AUGUSTA — Gov. Paul LePage this morning outlined the goals for a new two-year budget that makes changes to the state retirement system, increases aid to education, proposes tax cuts and makes major changes to the state’s welfare system.

LePage spoke to a joint session of the Legislature in the House chamber, an address that included warnings about state debt and his hope that tough decisions today will put the state on firmer ground moving foward.

“We have the will, the power and the desire to work with the Legislature to solve this problem,” he said.

LePage is proposing to require retired state workers and teachers give up cost-of-living increases for two years and to reduce the annual cost-of-living increase from a maximum of 4 percent to 2 percent. The budget also increases the retirement age for new state employees and those with fewer than five years of service to 65.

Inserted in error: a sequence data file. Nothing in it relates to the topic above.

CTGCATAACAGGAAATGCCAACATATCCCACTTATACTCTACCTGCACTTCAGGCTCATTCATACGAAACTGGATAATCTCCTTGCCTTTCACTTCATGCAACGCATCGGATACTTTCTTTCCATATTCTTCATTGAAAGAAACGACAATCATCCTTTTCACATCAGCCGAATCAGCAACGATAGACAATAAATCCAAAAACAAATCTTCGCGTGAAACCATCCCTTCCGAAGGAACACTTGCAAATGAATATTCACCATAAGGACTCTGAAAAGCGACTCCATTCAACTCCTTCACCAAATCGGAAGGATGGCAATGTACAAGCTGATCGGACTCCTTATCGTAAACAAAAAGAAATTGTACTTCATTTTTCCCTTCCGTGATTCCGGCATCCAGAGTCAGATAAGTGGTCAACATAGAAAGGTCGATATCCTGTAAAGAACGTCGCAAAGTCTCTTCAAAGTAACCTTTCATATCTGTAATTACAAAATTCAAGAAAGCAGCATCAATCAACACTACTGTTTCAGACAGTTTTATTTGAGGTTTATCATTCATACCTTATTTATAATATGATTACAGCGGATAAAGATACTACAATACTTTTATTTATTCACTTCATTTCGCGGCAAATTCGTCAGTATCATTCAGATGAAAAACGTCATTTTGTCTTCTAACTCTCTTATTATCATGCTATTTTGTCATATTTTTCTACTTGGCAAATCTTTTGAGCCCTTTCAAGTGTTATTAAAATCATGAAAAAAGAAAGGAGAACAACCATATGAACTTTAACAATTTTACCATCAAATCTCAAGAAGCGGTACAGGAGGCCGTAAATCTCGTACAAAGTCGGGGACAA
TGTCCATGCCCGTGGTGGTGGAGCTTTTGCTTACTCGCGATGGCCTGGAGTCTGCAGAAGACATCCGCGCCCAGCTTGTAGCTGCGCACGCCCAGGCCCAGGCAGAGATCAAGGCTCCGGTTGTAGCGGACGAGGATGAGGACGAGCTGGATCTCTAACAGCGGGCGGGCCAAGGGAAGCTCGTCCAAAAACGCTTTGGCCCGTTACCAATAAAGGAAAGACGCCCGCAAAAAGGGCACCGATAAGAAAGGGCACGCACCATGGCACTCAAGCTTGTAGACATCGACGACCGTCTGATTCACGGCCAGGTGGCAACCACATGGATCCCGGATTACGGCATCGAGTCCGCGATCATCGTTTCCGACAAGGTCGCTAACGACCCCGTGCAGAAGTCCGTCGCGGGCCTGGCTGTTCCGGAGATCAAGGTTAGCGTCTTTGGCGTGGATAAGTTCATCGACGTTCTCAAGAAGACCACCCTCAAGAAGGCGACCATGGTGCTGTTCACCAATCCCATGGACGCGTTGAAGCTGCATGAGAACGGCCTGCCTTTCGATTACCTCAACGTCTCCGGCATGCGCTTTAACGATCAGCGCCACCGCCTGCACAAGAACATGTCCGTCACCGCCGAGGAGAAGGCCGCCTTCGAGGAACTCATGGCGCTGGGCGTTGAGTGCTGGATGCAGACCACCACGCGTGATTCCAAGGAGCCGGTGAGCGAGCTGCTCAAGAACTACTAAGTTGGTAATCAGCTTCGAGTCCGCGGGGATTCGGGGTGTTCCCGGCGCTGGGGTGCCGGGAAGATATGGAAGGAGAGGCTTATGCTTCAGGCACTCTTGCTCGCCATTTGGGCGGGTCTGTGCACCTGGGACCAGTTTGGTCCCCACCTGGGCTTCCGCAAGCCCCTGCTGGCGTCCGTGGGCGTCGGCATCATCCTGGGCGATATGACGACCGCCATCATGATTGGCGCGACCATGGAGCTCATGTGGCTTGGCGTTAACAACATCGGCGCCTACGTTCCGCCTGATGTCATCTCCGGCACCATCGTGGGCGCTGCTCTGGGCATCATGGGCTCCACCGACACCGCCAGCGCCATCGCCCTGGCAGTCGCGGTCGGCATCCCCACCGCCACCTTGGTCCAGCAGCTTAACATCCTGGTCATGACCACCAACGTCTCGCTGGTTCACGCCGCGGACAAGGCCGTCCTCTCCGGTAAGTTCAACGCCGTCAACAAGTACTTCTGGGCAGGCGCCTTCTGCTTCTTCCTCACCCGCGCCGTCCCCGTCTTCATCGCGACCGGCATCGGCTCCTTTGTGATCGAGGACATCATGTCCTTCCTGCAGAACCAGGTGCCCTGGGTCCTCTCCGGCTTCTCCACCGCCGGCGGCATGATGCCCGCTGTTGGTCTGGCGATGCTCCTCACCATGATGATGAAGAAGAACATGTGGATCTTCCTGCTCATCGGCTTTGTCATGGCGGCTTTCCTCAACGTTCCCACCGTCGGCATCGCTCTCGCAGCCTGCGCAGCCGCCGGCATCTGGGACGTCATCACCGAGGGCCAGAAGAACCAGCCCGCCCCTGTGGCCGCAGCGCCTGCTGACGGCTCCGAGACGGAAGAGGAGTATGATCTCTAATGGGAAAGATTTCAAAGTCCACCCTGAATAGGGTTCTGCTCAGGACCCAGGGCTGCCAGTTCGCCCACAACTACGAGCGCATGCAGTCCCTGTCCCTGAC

The budget funds no new state borrowing and increases state aid to local education by $63 million over the biennium. Also, there are no cuts to higher education.

In the area of welfare reform, he is proposing to eliminate “instant eligibility” for welfare receipients who are legal non-citizens. He wants to impose a “true five-year limit” welfare eligibility and to require MaineCare recipients to make co-pays. He also proposed mandatory drug testing for welfare recipients who are convicted of drug offenses.

The budget, which is still being finalized, will now head to the Legislature’s Appropriations Committee for public hearings that are expected to start later this month.